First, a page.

One of Richmond's prior attacks on his sentence of death in this action (Issue III, supra) was a claim that Judge Roylston was biased and prejudiced against him. None of the facts listed in that challenge *790 concerned his race. In addition, the court notes that Richmond has not presented a single fact to indicate how frequently Judge Roylston has imposed the death sentence, how many black Defendants have appeared before him in capital cases, how many times in Arizona the death sentence has been sought against black Defendants, or any other facts in support of this argument. There is nothing before the court but a speculative conclusory argument. It does not warrant an evidentiary hearing and is inadequate to warrant relief in this action.
Richmond's separate claim that he is entitled to a jury determination of mitigating circumstances is without merit, Spaziano v. Florida, supra. Richmond is not entitled to relief based on this allegation.
IX. STATUTORY RESTRICTION ON MITIGATING CIRCUMSTANCES.
Richmond alleges that the limitation on mitigating circumstances present at the time of his initial sentencing violated his eighth and fourteenth amendment rights. He further contends that Judge Roylston was "influenced" at the second sentencing by the first sentence of death and the public reaction to that sentence. Neither side requests an evidentiary hearing on this allegation. The facts are not in dispute and this is basically a question of law to which no evidentiary hearing is warranted.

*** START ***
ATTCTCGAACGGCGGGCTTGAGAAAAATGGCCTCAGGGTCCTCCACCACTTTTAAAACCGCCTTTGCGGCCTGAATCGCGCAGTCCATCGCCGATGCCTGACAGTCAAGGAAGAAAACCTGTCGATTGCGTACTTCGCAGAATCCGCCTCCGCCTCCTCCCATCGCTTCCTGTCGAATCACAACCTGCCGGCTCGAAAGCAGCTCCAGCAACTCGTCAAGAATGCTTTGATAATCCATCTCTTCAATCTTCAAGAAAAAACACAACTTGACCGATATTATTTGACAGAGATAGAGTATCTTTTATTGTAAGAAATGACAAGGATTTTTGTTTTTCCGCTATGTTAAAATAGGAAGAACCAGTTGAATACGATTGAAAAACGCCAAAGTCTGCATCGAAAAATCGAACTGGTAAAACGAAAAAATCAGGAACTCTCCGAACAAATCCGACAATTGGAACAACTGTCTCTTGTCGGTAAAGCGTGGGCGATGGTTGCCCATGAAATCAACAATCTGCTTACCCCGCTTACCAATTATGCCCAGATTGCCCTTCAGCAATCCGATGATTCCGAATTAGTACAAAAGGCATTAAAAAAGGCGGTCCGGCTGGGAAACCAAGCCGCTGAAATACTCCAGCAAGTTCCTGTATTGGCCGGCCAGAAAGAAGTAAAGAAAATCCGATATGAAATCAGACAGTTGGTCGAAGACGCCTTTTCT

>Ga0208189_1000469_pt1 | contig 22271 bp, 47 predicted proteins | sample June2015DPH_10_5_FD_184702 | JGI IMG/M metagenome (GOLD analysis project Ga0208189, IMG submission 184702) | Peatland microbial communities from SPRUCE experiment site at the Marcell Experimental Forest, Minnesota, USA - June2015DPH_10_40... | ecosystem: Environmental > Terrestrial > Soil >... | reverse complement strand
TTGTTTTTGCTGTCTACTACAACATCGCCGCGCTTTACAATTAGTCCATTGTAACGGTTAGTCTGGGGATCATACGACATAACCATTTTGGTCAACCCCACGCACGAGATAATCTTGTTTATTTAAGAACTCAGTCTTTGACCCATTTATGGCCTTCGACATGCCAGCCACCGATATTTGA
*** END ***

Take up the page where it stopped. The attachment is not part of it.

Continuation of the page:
This claim is wholly without merit. The claim of "influence" is nothing more than a restatement of Richmond's claim that Judge Roylston was biased against him because of the evidence at the initial sentencing, Issue III, supra. This court agrees that the first sentence of death was unconstitutional because of the limitation on mitigating circumstances. That is the precise reason that the writ of habeas corpus was granted in the first petition before the court, Richmond v. Cardwell, 450 F. Supp. 519 (D.Ariz.1978).
There was no limitation on the presentation of mitigating circumstances at the resentencing in this matter and Richmond does not allege that there was. The re-sentencing hearing in this matter cured the constitutional defect. The court's examination of the two sentencing hearings requires the conclusion that the only similarity between the first and second sentencings is that most of the proffered aggravating circumstances were the same and the ultimate conclusion that Richmond should be executed was the same. There is no other connection between the two sentencing hearings indicated in the record nor does Richmond assert any support for his claim that the initial improper sentencing hearing interfered with the second sentencing. Richmond is entitled to no relief on this claim.
X. FAILURE TO CONSIDER MITIGATING FACTORS AT RE-SENTENCING.